Last month we noted that ESPN lost 621,000 subscribers in the month of the October (see "ESPN Loses A Record 621,000 Subscribers In One Month"). Unfortunately, the sports media powerhouse can't seem to make the bleeding stop as evidenced by another 555,000 subscriber losses this month as reported by Nielsen. For those keeping track, that's roughly 1.2mm in sub losses in just two months, which, at $7 of revenue per sub, represents about $100mm of lost annual revenue for ESPN's parent company, Disney. Obviously this is not welcome news for a company that is locked in to $7.3 billion in sports content deals or roughly 70% more than the second highest network, NBC. In 2017 ESPN to spend $7.3 billion on content more than any source; then Netflix ($6bn), NBC (4.3bn), CBS ($4bn) & Amazon ($3.2bn) #snlkagan — Brad Adgate (@badgate) October 18, 2016 According to Outkick The Coverage, that $7.3BN in content deals includes $1.9BN for Monday Night Football, $1.5BN for NBA content and a host of other MLB and college sports content. Presently ESPN is on the hook for the following yearly sports rights payments: $1.9 billion a year to the NFL for Monday Night Football, $1.47 billion to the NBA, a deal I told you flat out wasn't sustainable back in July because it meant every single cable and satellite subscriber in the country was paying an average of $30 a year for the NBA whether they watched or not, $700 million to Major League Baseball, $608 million for the College Football Playoff, $225 million to the ACC, $190 million to the Big Ten, $120 million to the Big 12, $125 million a year to the PAC 12, and hundreds of millions more to the SEC. Meanwhile, ESPN isn't the only cable network bleeding subs. As we pointed out last month, Pay TV subscribers have been shrinking for years as streaming alternatives have grown in popularity. Moreover, the pace of the decline seemingly accelerated in early 2015. Of course, cheap, streaming-only services like the one just launched by AT&T's DirecTV only serve to put even more pressure on content providers by offering more choices and smaller channel bundles to consumers. Meanwhile, as The Verge points out, this latest offering from AT&T just adds to the other streaming services already offered by Dish's Sling TV, Sony Playstation Vue and upcoming services from Hulu and YouTube. As we've said before, the beginning of the end for the TV bundle is upon us and ESPN, which has extracted excess value from cable distributors for decades at the expense of consumers who had no choice but to suck-up their exorbitant fees, will be among the biggest losers. * * * For those who missed it, here is some additional analysis on ESPN from our post last month. Last April, HBO effectively marked the death of the cable TV bundle when they decided to launch "HBO Now" and sell their content directly to consumers for $15 per month. While other "over-the-top" providers have existed for years, this decision was pivotal because it was the first time that any major content provider decided to break with the traditional cable delivery model and go direct to consumer. Within a year, HBO Now had amassed 1 million subscribers. Meanwhile, Pay TV households collapsed around the same time as "cord cutting" accelerated. Per the following data from Barclays' Media and Telecom analyst, Kannan Venkateshwar, the decline of Pay TV households really accelerated in 2Q 15 around the same time that HBO Now was launched. Meanwhile, the number of broadband-only households also surged. Now, the biggest beneficiary of the cable TV bundle, ESPN, which exploited it's "must have" content for decades to negotiate ever higher rates with cable TV providers while forcing those rates down the throats of consumers by insisting its content be included in all of the channel "bundles", finds itself in the unfamiliar territory of losing millions of subs per year amid surging contents costs. In fact, according to Outkick The Coverage, ESPN lost over 600,000 subscribers in October alone which is worth over $50mm in annual revenue. Yesterday Nielsen announced its subscriber numbers for November 2016 and those numbers were the worst in the history of ESPN's existence as a cable company -- the worldwide leader in sports lost 621,000 cable subscribers. That's the most subscribers ESPN has ever lost in a month according to Nielsen estimates and it represents a terrifying and troubling trend for the company, an acceleration of subscriber loss that represents a doubling of the average losses over the past couple of years, when ESPN has been losing in the neighborhood of 300,000 subscribers a month. These 621,000 lost subscribers in the past month alone lead to a drop in revenue of over $52 million and continue the alarming subscriber decline at ESPN. Couple these subscriber declines with a 24% drop in Monday Night Football ratings this fall, the crown jewel of ESPN programming, and it's fair to call October of 2016 the worst month in ESPN's history. But this isn't just a story about ESPN, the rapid decline in cable subscribers is hitting every channel, sports and otherwise. It just impacts ESPN the most because ESPN costs every cable and satellite subscriber roughly $7 a month, over triple the next most expensive cable channel. The historical cable TV game goes a little something like this...in any given market there is typically 3-4 subscription TV providers (2 satellite companies, 1 (or more) cable providers and a Telco). Those providers sign multi-year deals to buy content from media companies (e.g. ESPN, Discovery, Time Warner, Viacom, etc. etc) and then bundle them all together and pass the costs of those contracts along to consumers. Every 3-5 years those content contracts come up for renewal and the cable providers (i.e. consumers, since the costs just get passed along) are effectively forced to pay whatever increase ESPN (and others) asks for or risk losing millions of subscribers. Now, there are roughly 100mm pay TV households in the U.S. and, because of the channel "bundling" scam, approximately 90% of them are forced to "buy" ESPN whether they consume sports content or not. Moreover, because ESPN is considered "must have" content they're able to extract the most value from the cable providers getting roughly $7 per sub per month, or more than double the next highest content provider...tack on a little extra margin for the cable provider and the average consumer is paying $120 per year for ESPN even if they never watch a single minute of sports programming...seems fair, right? Fortunately for consumers, and not so much for ESPN, the power in the system, courtesy of "over-the-top" content providers like HBO and Netflix, is just starting to shift from the media companies to consumers...which will be disastrous for the historical beneficiaries of the cable bundle. Outkick The Coverage laid out the math on what pay TV sub losses means for ESPN: A loss of 3 million subscribers would leave ESPN with 86 million subscribers in 2017. That would be down roughly 15 million subscribers in the past five years alone. Given that ESPN makes right at $7 a month from every cable and satellite subscriber a year, that means ESPN's subscriber revenue would be $7.22 billion in 2017. Toss in an additional $1.8 billion or so in advertising revenue and ESPN's total revenue would be $9 billion. We don't know what the costs of running ESPN are -- employees, facilities, equipment, and the like have to cost a billion or more -- but it's fair to say that ESPN is probably still making money in 2017. Just nowhere near what they used to make. But those sports rights costs are going up and those subscriber revenue numbers are going down. So if we're very conservative and project that ESPN continues to lose 3 million subscribers a year -- well below the rate that they are currently losing subscribers -- then the household numbers would look like this over the next five years: 2017: 86 million subscribers 2018: 83 million subscribers 2019: 80 million subscribers 2020: 77 million subscribers 2021: 74 million subscribers At 74 million subscribers -- Outkick's projection for 2021 based on the past five years of subscriber losses -- ESPN would be bringing in just over $6.2 billion a year in yearly subscriber fees at $7 a month. At $8 a month, assuming the subscriber costs per month keeps climbing, that's $7.1 billion in subscriber revenue. Both of those numbers are less than the yearly rights fees cost. Uh oh. But that's just the short-term incremental impacts. The real question is how many consumers would actually purchase ESPN if the bundle truly disappeared and consumers were given the option to buy all content a la carte (which we suspect is the inevitable end game)? If we assume that 45mm households would be willing to purchase ESPN directly, at their current cost of $7 per month, then that would equate to roughly $3.8BN in revenue per year or about half of their $7.5BN in annual content costs...which we suspect is a slight problem for Disney. But, like it not, a la carte content purchases are the way of the future. While cable providers used to be incentivized to protect the "channel bundle" the advent of the internet and over-the-top content providers means that their true value offering to consumers is now in their broadband and not the content. Therefore, it's not terribly surprising that, as Bloomberg points out, new a la carte, streaming TV services are becoming very popular. AT&T Inc. set a price of $35 a month for a new online-streaming TV service with 100 channels or more, and the company may experiment with “a la carte” programming, giving customers choice on what channels they pay to watch. DirecTV Now will be priced to compete with two leading online TV providers -- Sony’s PlayStation Vue and Dish Network Corp.’s Sling TV. PlayStation Vue starts at $39.99 for 60 channels and runs as high as $54.99 for more than 100 channels. Sling TV begins at $20 for 28 channels and goes as high as $40 for a 48-channel multi-screen package. The competition for cable-like online services is suddenly fierce. YouTube has been working for months on the paid live-TV streaming service, called Unplugged. Hulu LLC, which is co-owned by Fox, Disney, Comcast Corp. and Time Warner, will introduce its own service in the coming months, and Amazon.com Inc. and Apple Inc. have explored the idea. Of course, ESPN isn't the only content company that has benefitted from the forced charity of the American consumer. We suspect the many other cable content providers are also about to face a very turblent transition as well.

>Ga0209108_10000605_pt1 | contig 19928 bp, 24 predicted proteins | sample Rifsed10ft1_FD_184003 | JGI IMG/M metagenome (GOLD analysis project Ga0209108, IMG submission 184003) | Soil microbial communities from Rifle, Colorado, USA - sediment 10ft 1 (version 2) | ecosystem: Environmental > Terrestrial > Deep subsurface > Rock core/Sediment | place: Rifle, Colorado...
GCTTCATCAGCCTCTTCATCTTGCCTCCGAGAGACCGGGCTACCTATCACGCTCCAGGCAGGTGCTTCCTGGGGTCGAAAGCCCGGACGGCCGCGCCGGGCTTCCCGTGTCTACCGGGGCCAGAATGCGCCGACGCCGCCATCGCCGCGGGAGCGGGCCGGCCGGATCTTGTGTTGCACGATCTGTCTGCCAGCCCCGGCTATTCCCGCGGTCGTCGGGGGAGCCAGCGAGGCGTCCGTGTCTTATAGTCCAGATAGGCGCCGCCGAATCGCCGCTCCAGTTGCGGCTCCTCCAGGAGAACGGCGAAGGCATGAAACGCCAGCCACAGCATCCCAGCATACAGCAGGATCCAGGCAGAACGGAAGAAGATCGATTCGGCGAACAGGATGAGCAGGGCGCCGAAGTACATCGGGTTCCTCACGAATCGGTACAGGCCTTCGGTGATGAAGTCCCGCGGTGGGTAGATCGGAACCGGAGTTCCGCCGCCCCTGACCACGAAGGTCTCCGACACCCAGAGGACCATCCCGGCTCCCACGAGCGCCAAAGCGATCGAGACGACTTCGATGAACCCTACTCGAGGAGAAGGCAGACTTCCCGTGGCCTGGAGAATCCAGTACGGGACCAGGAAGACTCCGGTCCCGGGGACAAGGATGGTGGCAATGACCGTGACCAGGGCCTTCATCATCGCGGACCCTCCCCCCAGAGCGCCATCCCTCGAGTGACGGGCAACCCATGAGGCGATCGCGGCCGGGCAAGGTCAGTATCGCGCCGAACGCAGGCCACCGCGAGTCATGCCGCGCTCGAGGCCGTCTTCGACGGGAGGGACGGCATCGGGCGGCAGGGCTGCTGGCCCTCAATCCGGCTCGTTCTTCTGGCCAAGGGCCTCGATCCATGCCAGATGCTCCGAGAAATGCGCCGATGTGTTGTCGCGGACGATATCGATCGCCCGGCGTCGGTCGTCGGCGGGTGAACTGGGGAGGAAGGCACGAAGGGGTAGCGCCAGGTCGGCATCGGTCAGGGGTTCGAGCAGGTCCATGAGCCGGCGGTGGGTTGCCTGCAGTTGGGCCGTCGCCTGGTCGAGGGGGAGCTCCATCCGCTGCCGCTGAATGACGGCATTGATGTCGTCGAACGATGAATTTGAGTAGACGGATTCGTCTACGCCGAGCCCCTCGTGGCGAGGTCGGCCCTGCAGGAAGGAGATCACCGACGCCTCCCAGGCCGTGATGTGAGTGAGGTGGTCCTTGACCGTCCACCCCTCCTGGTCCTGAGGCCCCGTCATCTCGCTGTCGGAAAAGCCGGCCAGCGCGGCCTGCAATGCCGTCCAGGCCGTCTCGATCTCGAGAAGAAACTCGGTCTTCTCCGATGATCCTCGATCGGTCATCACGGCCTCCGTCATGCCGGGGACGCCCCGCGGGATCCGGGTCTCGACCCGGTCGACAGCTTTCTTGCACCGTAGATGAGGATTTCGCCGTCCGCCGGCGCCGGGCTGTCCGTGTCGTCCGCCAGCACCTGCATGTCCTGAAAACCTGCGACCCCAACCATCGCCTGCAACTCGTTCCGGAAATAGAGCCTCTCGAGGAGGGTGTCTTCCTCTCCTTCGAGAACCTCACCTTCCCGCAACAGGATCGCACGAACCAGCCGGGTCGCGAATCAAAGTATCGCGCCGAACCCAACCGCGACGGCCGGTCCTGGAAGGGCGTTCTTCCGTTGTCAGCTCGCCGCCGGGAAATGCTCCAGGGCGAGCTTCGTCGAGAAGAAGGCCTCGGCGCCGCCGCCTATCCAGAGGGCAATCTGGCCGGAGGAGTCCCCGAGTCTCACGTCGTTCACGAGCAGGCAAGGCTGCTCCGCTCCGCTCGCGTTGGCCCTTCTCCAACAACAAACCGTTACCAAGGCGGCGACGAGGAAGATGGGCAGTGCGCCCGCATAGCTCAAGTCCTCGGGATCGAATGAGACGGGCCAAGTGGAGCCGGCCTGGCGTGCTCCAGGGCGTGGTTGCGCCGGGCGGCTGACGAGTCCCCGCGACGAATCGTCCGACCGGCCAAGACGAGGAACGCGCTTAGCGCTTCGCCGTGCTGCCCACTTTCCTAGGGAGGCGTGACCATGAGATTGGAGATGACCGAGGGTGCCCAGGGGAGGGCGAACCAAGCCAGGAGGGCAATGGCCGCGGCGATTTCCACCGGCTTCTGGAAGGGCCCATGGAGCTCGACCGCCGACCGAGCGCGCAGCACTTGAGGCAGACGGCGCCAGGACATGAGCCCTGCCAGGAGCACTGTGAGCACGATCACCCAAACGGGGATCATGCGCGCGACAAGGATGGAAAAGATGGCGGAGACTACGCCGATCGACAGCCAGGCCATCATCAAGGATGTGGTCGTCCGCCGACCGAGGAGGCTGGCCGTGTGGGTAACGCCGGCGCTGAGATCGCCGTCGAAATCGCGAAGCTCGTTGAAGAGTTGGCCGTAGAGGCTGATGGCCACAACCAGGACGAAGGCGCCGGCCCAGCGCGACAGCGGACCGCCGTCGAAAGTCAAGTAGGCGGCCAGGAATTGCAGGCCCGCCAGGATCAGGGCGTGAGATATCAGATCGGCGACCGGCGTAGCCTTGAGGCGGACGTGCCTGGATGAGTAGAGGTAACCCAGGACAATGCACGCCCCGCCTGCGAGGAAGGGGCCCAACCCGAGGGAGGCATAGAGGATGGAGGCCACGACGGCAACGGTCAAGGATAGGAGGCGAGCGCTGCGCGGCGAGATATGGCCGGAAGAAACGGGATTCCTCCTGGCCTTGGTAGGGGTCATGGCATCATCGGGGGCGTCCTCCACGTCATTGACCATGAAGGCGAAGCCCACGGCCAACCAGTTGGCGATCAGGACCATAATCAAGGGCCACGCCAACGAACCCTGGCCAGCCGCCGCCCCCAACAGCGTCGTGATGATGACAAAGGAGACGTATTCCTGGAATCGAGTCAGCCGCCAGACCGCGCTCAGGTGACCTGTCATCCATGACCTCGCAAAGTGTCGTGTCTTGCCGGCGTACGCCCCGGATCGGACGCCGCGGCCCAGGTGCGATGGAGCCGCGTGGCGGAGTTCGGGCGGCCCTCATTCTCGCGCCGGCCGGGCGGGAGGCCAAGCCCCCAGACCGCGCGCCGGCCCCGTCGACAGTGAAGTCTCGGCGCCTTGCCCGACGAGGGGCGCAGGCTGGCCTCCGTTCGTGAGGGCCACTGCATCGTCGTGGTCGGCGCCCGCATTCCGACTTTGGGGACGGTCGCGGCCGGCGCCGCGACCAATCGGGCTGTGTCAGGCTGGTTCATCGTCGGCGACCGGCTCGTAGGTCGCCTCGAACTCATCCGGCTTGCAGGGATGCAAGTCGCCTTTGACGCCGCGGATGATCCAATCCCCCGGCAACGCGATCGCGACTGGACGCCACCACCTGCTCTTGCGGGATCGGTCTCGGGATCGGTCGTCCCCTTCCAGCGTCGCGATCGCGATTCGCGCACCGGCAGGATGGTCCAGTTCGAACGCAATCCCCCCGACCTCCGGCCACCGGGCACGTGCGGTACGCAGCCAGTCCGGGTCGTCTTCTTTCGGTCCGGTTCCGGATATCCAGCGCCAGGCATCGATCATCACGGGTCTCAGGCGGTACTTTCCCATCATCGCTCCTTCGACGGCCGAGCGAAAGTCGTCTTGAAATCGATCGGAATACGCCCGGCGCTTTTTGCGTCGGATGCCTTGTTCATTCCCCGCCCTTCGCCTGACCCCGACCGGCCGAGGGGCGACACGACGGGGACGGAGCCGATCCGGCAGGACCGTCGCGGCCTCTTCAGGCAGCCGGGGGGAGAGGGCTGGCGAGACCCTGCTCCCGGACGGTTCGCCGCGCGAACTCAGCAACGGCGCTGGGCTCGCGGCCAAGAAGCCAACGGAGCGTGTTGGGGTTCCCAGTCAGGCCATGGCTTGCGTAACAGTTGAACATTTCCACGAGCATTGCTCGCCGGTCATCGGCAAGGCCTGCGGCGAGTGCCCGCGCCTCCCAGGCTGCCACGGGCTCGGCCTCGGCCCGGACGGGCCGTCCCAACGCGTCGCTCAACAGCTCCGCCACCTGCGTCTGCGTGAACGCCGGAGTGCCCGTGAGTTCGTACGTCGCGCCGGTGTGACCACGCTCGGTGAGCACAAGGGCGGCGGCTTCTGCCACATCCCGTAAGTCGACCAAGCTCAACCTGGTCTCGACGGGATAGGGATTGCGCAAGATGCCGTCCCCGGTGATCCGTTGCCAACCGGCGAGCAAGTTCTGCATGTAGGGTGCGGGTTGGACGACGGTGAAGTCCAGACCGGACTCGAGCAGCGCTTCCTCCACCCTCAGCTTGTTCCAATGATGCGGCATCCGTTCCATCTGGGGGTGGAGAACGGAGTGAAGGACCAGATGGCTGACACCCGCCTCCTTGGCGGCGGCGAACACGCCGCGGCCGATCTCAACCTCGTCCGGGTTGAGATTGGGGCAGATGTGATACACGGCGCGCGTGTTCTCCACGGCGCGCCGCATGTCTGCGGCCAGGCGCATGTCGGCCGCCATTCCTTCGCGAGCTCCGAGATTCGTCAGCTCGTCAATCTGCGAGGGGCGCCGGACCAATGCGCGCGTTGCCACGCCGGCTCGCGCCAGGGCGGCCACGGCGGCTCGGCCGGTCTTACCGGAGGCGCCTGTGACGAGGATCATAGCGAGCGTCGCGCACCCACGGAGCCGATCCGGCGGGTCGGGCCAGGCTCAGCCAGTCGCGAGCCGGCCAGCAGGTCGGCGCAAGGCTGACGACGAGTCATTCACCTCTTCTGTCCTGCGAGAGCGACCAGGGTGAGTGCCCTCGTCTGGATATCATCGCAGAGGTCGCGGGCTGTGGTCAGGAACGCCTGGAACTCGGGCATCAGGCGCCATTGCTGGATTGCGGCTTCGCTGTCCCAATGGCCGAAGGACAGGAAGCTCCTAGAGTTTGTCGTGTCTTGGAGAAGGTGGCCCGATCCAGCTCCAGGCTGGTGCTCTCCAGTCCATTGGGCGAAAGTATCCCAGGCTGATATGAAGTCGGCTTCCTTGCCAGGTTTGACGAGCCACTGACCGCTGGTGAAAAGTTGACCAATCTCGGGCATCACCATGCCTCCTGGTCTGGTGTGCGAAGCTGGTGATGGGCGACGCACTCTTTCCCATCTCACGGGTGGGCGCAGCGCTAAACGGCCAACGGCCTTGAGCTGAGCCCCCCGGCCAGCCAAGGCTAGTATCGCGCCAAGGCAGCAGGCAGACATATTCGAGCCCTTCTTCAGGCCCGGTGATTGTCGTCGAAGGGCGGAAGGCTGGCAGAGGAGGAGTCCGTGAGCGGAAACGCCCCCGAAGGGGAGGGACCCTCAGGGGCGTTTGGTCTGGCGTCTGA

Trump’s Treasury pick earned millions of dollars from the sale of a bank accused of wrongful foreclosures.